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Fight ongoing against random land uses
By Fu Jing (China Daily)
Updated: 2004-05-18 23:18

Instead of extravagant urban roads and squares, the Ministry of Construction Tuesday said more convenient sports facilities should be an integral part of cities and towns.

"The facilities are fundamental to build up bodies, improve quality of life and give people more leisure activities," vice-minister of construction Qiu Baoxing said during a State Council press conference held in Beijing.

Qiu said urban planning authorities should carefully consider the facilities, considering the central government's efforts to prevent seizures of farm land during the urbanization process.

But he stressed the State Council's determination to stop construction of extravagant urban roads and squares.

"During the construction of these (road and square) projects, other infrastructure is often demolished illegally and the workers undertaking the construction often do not get paid on time," Qiu said.

Since earlier this year, several cabinet departments have worked on a campaign to change this trend.

A nationwide audit has been conducted on wide road and square projects to check construction plans and on measures to ensure workers are paid on time.

The departments also capped the width of roads and the size of squares.

Experts say cities with more than 2 million people will be able to construct a public square of 5 hectares at most, while the sizes for small, medium and big cities are 1, 2 and 3 hectares.

Qiu said the majority of China's 660 cities and 2,200 county-level towns have or are planning to build wide roads and lavish squares.

"We have strict planning standards for various-scale cities but they have been ignored for long time," said Qiu.

One typical case occurred in Rongcheng, a county-level city in East China's Shandong Province, which has a huge square covering 10 hectares.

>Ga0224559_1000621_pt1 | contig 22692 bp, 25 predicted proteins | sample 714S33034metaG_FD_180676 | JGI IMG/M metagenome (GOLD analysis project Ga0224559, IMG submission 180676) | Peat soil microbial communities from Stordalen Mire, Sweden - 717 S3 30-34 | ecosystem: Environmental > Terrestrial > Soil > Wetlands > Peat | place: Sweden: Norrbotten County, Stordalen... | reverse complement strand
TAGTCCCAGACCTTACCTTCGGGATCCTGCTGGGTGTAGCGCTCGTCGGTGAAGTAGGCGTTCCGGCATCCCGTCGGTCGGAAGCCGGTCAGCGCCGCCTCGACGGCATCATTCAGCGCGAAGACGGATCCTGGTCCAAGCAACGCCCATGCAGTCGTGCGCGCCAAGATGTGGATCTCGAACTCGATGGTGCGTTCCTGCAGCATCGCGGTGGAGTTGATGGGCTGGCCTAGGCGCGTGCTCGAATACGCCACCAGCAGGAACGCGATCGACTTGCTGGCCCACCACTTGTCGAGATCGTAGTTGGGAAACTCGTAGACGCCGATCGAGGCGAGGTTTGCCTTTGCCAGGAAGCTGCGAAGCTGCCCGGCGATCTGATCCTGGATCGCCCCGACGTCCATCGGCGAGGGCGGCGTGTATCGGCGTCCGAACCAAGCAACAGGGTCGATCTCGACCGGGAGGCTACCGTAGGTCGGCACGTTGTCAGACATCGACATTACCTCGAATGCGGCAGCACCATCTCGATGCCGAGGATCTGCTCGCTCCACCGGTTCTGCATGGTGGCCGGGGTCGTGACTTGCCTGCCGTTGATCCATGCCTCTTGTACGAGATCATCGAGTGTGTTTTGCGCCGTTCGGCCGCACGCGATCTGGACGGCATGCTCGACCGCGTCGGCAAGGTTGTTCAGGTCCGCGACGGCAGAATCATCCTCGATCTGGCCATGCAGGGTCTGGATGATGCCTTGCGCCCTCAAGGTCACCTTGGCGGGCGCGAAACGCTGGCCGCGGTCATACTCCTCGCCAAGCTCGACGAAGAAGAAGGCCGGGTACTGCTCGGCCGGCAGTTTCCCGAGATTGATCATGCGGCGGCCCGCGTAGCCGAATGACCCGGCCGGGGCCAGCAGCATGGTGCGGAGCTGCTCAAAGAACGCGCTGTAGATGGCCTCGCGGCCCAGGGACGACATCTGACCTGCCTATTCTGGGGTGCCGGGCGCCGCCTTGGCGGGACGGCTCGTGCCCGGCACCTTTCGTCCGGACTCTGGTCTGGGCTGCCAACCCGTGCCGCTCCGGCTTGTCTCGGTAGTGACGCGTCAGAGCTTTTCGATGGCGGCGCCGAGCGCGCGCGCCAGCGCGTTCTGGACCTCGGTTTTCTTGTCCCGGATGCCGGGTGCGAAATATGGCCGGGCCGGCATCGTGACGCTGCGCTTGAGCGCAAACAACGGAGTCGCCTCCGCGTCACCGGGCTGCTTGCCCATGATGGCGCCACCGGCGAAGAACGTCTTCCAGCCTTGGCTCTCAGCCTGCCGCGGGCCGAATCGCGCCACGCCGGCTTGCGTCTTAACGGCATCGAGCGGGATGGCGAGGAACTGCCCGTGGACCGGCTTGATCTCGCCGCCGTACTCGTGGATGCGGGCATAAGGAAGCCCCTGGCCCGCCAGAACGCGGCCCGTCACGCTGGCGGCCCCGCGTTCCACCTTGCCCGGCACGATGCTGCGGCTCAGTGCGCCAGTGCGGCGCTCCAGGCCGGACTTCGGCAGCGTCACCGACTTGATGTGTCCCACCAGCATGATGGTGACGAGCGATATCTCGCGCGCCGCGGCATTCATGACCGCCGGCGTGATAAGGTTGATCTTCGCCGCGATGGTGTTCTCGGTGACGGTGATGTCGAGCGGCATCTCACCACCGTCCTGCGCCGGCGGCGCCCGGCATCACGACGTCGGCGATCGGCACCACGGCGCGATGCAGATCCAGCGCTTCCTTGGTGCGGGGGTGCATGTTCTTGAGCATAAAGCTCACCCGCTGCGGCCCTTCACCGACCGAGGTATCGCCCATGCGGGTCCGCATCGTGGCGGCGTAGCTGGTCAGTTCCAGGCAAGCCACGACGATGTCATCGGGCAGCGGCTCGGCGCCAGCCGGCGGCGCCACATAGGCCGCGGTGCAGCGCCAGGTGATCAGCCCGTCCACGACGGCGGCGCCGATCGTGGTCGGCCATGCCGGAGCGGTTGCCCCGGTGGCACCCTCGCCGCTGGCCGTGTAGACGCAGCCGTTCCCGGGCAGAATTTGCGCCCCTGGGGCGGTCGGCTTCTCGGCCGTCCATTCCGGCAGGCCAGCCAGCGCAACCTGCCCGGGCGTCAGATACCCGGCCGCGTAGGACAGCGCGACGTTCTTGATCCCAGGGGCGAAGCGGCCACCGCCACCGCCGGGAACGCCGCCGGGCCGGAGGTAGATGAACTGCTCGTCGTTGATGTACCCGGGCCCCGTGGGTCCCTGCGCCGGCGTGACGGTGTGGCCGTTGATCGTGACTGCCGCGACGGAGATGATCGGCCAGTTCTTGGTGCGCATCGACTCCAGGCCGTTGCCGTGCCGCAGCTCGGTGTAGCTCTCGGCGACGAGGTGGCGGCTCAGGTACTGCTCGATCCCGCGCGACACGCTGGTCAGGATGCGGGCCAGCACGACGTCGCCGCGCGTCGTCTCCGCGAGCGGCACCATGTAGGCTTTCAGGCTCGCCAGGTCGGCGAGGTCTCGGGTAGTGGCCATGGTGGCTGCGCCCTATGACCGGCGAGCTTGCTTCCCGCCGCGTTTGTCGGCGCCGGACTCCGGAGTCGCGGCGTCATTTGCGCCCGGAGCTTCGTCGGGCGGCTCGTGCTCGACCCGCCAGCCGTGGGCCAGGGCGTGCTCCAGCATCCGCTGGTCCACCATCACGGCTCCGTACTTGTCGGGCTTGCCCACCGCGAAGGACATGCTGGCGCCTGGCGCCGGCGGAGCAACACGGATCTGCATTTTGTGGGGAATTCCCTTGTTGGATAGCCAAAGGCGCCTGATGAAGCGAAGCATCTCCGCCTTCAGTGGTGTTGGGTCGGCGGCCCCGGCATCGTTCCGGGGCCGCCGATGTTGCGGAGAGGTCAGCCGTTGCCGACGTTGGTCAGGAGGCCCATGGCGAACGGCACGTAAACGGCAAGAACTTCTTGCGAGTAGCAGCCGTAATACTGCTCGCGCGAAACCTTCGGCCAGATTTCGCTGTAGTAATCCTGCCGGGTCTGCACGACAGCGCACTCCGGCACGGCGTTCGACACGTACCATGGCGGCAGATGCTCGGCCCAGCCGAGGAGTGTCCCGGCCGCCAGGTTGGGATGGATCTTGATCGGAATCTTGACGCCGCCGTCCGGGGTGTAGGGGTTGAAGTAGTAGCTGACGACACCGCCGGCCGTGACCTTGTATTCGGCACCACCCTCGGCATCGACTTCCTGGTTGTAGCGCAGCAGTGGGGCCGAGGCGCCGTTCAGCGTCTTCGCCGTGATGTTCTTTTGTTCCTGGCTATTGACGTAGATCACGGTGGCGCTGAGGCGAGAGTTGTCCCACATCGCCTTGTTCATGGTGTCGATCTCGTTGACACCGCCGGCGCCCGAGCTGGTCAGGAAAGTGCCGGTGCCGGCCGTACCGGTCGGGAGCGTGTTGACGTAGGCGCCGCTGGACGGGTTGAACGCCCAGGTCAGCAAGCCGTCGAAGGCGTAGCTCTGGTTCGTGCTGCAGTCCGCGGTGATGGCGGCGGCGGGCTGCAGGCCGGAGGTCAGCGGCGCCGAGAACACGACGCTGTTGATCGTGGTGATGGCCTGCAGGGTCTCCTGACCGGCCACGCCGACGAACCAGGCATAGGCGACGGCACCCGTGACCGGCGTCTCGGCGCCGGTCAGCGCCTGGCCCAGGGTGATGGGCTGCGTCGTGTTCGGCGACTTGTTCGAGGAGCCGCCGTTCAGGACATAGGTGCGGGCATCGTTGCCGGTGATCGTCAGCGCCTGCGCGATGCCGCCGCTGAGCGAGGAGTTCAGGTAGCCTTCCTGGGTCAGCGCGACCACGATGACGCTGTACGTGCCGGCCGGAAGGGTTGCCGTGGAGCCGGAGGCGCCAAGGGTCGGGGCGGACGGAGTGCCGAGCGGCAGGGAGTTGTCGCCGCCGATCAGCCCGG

With China's rapid economic development, various economic development zones, real estate projects and urban projects are blossoming nationwide, Lin Yueqin, researcher with Chinese Academy of Social Sciences told China Daily.

He said under the current land management system, local governments buy land from farmers or urban residents at very low prices. But some local governments then sell the land to real estate developers at much higher prices. "Money has pushed local governments to ignore planning standards," said Lin.

So far, nearly half of China's 6,000 economic zones are illegal.

The ministry has taken back the land used by more than 2,600 such zones this year. Most of those are still unused.

Despite the overall belief that China's real estate sector is developing in a healthy fashion, Qiu's ministry has decided to set up a nationwide information and warning network to prevent overheating in the housing industry within two years.

The warning system has already been put into operation in Hangzhou, capital of East China's Zhejiang Province, where most house prices have exceeded 3,000 yuan (US$361) per square metre.

Qiu said: "The building of the warning network is one of the planned measures to oversee the real estate industry, which has gradually become market-oriented."

The national system will be based on data from various city-level systems and cover 35 major cities across the nation, including Hangzhou.

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